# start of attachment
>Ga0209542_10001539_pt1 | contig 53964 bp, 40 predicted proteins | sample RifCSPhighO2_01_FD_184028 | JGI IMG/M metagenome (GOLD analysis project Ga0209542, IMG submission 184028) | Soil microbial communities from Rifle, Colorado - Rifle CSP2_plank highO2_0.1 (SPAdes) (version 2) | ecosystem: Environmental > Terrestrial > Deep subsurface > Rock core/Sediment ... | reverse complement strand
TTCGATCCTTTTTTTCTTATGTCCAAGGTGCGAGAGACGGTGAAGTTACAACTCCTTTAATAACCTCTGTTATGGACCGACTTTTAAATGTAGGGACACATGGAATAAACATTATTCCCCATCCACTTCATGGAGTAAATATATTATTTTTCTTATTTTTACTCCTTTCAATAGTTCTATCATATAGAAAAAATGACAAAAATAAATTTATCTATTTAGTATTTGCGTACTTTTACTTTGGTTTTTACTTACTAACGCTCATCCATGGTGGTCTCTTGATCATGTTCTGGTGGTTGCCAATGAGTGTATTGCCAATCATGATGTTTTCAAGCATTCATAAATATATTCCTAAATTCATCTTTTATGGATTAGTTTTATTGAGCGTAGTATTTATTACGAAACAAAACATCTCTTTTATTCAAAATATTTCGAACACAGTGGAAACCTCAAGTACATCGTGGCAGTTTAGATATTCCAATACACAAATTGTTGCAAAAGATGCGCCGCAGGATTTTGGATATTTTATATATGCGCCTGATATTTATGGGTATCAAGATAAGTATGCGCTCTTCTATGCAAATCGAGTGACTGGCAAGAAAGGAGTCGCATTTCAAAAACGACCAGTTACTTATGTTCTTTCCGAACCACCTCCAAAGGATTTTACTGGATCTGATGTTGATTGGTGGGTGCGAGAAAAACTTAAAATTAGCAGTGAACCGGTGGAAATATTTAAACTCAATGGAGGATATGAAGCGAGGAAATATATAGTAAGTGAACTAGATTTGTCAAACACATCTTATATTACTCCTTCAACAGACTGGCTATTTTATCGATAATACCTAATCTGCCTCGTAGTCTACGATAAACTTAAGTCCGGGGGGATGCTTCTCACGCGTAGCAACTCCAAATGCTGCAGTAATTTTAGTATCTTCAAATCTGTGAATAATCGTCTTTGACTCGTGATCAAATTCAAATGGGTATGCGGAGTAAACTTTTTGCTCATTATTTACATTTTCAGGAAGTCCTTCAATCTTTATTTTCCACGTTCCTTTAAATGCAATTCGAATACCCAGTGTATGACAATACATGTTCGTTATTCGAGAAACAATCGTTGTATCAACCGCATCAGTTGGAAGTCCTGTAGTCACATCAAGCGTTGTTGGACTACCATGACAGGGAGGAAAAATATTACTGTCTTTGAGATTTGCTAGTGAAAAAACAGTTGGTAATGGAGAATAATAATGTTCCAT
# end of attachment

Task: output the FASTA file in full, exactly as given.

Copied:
>Ga0209542_10001539_pt1 | contig 53964 bp, 40 predicted proteins | sample RifCSPhighO2_01_FD_184028 | JGI IMG/M metagenome (GOLD analysis project Ga0209542, IMG submission 184028) | Soil microbial communities from Rifle, Colorado - Rifle CSP2_plank highO2_0.1 (SPAdes) (version 2) | ecosystem: Environmental > Terrestrial > Deep subsurface > Rock core/Sediment ... | reverse complement strand
TTCGATCCTTTTTTTCTTATGTCCAAGGTGCGAGAGACGGTGAAGTTACAACTCCTTTAATAACCTCTGTTATGGACCGACTTTTAAATGTAGGGACACATGGAATAAACATTATTCCCCATCCACTTCATGGAGTAAATATATTATTTTTCTTATTTTTACTCCTTTCAATAGTTCTATCATATAGAAAAAATGACAAAAATAAATTTATCTATTTAGTATTTGCGTACTTTTACTTTGGTTTTTACTTACTAACGCTCATCCATGGTGGTCTCTTGATCATGTTCTGGTGGTTGCCAATGAGTGTATTGCCAATCATGATGTTTTCAAGCATTCATAAATATATTCCTAAATTCATCTTTTATGGATTAGTTTTATTGAGCGTAGTATTTATTACGAAACAAAACATCTCTTTTATTCAAAATATTTCGAACACAGTGGAAACCTCAAGTACATCGTGGCAGTTTAGATATTCCAATACACAAATTGTTGCAAAAGATGCGCCGCAGGATTTTGGATATTTTATATATGCGCCTGATATTTATGGGTATCAAGATAAGTATGCGCTCTTCTATGCAAATCGAGTGACTGGCAAGAAAGGAGTCGCATTTCAAAAACGACCAGTTACTTATGTTCTTTCCGAACCACCTCCAAAGGATTTTACTGGATCTGATGTTGATTGGTGGGTGCGAGAAAAACTTAAAATTAGCAGTGAACCGGTGGAAATATTTAAACTCAATGGAGGATATGAAGCGAGGAAATATATAGTAAGTGAACTAGATTTGTCAAACACATCTTATATTACTCCTTCAACAGACTGGCTATTTTATCGATAATACCTAATCTGCCTCGTAGTCTACGATAAACTTAAGTCCGGGGGGATGCTTCTCACGCGTAGCAACTCCAAATGCTGCAGTAATTTTAGTATCTTCAAATCTGTGAATAATCGTCTTTGACTCGTGATCAAATTCAAATGGGTATGCGGAGTAAACTTTTTGCTCATTATTTACATTTTCAGGAAGTCCTTCAATCTTTATTTTCCACGTTCCTTTAAATGCAATTCGAATACCCAGTGTATGACAATACATGTTCGTTATTCGAGAAACAATCGTTGTATCAACCGCATCAGTTGGAAGTCCTGTAGTCACATCAAGCGTTGTTGGACTACCATGACAGGGAGGAAAAATATTACTGTCTTTGAGATTTGCTAGTGAAAAAACAGTTGGTAATGGAGAATAATAATGTTCCAT